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Aerodynamic Control

PostPosted: Thu Apr 05, 2012 12:34 pm
by cynr100
Thought I had better start this under a new topic.
My AXN should be ready to fly again in a day or 2.
Because of my limited space (and ability) I want to learn to fly slow, obviously above stall, most aircraft utilise flaps to maintain lift in low speed situations.
If I were to adjust the aileron rods on my AXN to give a 5-10deg down position on both ailerons at neutral would this provide some lift assistance to the wing with low airspeed and would I have a reasonable amount of aileron control.
It's just an idea but would like some feedback before I throw this puppy into the dirt again :D

Re: Aerodynamic Control

PostPosted: Thu Apr 05, 2012 5:06 pm
by kaptain_zero
I can't remember the radio you are using, but a 9x with er9x firmware would allow you to program that in, selectable with a switch... I would think most of the more advanced radios could do that. As for if it would work or not.... I'd get 3 mistakes high and flip the switch and see what happens.....



Re: Aerodynamic Control

PostPosted: Thu Apr 05, 2012 7:58 pm
by RCModelReviews
Everyone who has tried using the ailerons as flaps has gone back to the stock setup.

The AXN will fly very slow - you just have to learn to fly it that way.

Hint: throttle is a key control for slow flying. I probably spend as much time jockeying the throttle stick as I do moving the elevators when flying slow. Also, as the model gets slower, the rudder becomes more important when turning and especially when leveling out from turns.

Lots of folk might as well put their throttle on a switch and think the rudder is just for decoration. Learn to use these two controls as well as you use elevator/aileron and you'll find flying to be much easier.

The best way to learn to use your rudder and throttle is to get a heli - or at least practice flying a heli on the sim.

Re: Aerodynamic Control

PostPosted: Fri Apr 06, 2012 1:11 am
by cynr100
I'm using a RadioLink T6EHP-E which came with my 450 heli, still waiting on my FlySky to show.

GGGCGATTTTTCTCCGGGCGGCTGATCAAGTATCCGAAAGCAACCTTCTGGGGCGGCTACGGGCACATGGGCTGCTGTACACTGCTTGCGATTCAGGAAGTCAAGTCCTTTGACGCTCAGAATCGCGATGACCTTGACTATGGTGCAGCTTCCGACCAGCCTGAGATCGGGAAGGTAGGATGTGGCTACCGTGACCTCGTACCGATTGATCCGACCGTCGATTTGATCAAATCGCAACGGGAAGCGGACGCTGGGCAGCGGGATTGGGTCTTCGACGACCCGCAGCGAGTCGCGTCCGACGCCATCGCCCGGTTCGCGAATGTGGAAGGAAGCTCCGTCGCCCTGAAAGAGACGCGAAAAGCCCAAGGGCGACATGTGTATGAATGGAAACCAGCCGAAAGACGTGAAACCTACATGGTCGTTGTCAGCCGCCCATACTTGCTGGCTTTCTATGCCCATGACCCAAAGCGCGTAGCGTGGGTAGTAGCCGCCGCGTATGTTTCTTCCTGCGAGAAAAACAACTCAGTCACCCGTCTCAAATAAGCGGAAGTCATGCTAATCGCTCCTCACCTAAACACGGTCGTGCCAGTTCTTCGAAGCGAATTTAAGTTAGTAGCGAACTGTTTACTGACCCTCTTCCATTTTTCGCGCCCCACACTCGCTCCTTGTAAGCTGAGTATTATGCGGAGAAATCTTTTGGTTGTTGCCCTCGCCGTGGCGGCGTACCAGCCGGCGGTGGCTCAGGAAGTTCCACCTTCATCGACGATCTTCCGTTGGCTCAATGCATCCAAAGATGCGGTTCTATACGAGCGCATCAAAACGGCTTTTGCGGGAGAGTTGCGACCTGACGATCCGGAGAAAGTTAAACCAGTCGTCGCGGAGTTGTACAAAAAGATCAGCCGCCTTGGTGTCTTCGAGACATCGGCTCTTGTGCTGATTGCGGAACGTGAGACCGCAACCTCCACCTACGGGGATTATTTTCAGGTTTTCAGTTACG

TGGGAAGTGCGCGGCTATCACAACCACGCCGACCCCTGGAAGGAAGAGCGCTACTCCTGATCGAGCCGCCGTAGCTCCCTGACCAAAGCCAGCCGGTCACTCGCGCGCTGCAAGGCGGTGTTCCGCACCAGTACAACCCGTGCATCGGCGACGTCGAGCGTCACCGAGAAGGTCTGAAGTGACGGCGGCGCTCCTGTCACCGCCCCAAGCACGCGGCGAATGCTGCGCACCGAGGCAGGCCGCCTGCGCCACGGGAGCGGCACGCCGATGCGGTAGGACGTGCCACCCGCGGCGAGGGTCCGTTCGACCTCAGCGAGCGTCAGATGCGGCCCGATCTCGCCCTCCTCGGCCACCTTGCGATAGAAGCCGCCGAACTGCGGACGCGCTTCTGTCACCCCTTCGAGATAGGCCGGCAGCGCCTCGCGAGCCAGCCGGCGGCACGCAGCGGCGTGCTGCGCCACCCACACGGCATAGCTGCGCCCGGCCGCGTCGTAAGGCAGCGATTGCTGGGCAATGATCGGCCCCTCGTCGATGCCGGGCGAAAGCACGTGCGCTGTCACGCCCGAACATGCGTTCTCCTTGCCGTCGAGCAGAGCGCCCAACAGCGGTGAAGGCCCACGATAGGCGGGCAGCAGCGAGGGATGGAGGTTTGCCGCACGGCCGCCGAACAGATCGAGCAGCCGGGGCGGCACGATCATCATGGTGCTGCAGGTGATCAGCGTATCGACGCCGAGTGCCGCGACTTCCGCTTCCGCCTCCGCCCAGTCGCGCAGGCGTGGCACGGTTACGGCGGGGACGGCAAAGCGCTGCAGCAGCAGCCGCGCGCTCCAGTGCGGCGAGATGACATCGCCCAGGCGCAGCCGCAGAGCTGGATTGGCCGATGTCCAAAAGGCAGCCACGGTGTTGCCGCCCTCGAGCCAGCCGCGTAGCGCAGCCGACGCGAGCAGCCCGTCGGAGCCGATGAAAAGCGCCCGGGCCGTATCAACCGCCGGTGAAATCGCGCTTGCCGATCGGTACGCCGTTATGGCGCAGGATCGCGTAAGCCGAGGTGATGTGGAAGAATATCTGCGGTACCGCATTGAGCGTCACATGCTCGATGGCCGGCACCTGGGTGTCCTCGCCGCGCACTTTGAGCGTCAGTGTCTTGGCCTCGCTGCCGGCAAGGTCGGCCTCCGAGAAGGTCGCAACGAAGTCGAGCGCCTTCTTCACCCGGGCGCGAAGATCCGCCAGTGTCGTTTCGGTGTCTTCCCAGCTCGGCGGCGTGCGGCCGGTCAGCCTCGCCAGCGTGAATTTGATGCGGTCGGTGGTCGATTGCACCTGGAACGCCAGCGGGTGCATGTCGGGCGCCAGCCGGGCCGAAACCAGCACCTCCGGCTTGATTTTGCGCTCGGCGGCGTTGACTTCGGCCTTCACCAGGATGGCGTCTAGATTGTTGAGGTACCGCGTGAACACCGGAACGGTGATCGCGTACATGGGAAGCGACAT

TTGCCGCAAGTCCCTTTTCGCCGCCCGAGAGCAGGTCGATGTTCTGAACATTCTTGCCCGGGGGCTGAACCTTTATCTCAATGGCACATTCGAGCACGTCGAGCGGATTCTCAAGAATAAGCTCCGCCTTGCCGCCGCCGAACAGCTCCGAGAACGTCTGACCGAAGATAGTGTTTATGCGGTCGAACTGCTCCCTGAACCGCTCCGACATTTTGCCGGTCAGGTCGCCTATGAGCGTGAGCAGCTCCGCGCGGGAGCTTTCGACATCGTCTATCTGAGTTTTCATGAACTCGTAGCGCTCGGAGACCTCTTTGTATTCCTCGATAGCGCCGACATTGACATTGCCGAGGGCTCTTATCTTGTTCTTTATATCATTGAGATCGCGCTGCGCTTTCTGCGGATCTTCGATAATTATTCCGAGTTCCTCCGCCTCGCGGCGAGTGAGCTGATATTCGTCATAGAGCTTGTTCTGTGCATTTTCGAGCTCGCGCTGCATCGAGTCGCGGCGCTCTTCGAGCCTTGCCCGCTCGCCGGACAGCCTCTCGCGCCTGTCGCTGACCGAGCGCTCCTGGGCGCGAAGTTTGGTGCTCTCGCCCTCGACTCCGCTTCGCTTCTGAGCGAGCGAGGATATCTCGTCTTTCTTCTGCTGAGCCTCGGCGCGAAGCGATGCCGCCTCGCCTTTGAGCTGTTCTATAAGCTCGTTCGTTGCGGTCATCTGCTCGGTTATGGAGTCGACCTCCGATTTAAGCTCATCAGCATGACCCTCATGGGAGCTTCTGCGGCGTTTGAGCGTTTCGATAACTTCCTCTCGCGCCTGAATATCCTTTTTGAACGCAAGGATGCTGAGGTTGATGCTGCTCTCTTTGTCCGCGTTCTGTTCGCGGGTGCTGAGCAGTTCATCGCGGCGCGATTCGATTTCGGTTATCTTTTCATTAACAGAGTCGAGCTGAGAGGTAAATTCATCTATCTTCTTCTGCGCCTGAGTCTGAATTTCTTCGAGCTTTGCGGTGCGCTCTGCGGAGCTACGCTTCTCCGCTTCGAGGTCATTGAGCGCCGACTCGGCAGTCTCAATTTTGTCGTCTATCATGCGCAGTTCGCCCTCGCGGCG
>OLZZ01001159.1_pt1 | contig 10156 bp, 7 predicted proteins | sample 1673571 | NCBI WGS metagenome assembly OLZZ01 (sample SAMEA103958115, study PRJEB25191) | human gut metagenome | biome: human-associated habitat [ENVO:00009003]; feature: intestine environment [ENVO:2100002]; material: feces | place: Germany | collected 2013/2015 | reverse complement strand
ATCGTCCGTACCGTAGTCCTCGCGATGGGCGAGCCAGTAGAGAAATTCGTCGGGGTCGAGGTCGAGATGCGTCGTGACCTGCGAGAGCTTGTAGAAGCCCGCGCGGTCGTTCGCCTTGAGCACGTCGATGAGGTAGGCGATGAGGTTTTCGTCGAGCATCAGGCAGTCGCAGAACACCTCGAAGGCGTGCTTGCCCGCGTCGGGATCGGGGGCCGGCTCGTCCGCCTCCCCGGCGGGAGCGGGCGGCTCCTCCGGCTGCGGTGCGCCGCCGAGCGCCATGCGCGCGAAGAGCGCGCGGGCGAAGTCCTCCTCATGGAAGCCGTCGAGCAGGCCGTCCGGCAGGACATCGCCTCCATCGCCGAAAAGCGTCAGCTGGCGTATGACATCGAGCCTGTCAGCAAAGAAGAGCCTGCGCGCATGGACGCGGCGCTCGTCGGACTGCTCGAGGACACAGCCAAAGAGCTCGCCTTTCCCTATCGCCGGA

The T6E was put together for helis and has no mixing for fixed wing, I had to experiment to get 4chs operating mode1. I don't want to make changes to this unit as I may rebuild the heli.
I was getting good ground practice with my heli (was upto 15 battery cycles :) ) got over having issues with the gyro so replaced it and in the process destroyed the 450 in a hangar accident (sans rotors luckily but there was still blood).

Thanks for the advice, will ditch the aileron experiment, grow some balls and get myself some height.

One thing I have noticed and will change is my orientation to my flying space. I kept moving around the perimeter so I constantly had to realign my danger zone, I'm better off marking one spot and staying there :o . After watching hours and hours of SWMAC guys something has finally clicked, they all orientate to the same field position.

I shall persist and I will prevail with large thanks to this forum.

Re: Aerodynamic Control

PostPosted: Sat Apr 07, 2012 6:26 am
by Hallmark
As another true beginner I would like to offer my support and advice - and since you're not married to me you'll probably want to hear some of it :lol:

In my opinion (as unqualified as that may be), flaps would only make this thing too slow and require more power to stay up and active. As Bruce says these things fly with very little effort from us and we need only to take charge and insist on a good performance! With that in mind let's move on...

You need lots and lots of clear open and unencumbered space, both in the air and on the ground. Flying in the electric tower, brick building sh*t pit you were was fraught with danger despite being rather amusing :D I sort of compare my flying space to that of an airport - not too many trees and buildings within close proximity - two soccer fields or cricket grounds is a good space to gain confidence (because confidence is the key here the rest comes quiet easily after). It is preferrable that there are no sporting activities at the time, but they tend to leave fast when they see you're completely out of control...

I think I mentioned this before, but height is your friend ;) . Get the AXN up above twice the height of the trees and you will quickly find this bird becomes much easier to handle. Not only that, but there is then more room for error and therefore recovery if error happens to find you. If the wind bumps it or it hits some turbulence, just relax the sticks for a second and react to the plane not try to force it out of it's path hastily. Mate I have ploughed my AXN from 100 feet at full throttle (I don't know why I keep hitting throttle when nose diving, but I do :oops: ), it breaks, but is repairable there and then. I actually am not afraid of crashing any more, more afraid of rescuing it from tall trees now :oops: If you're afraid of the crash the crash will seek you out often Padawan. Let the force guide you - you can control this machine you just need to believe. 8-)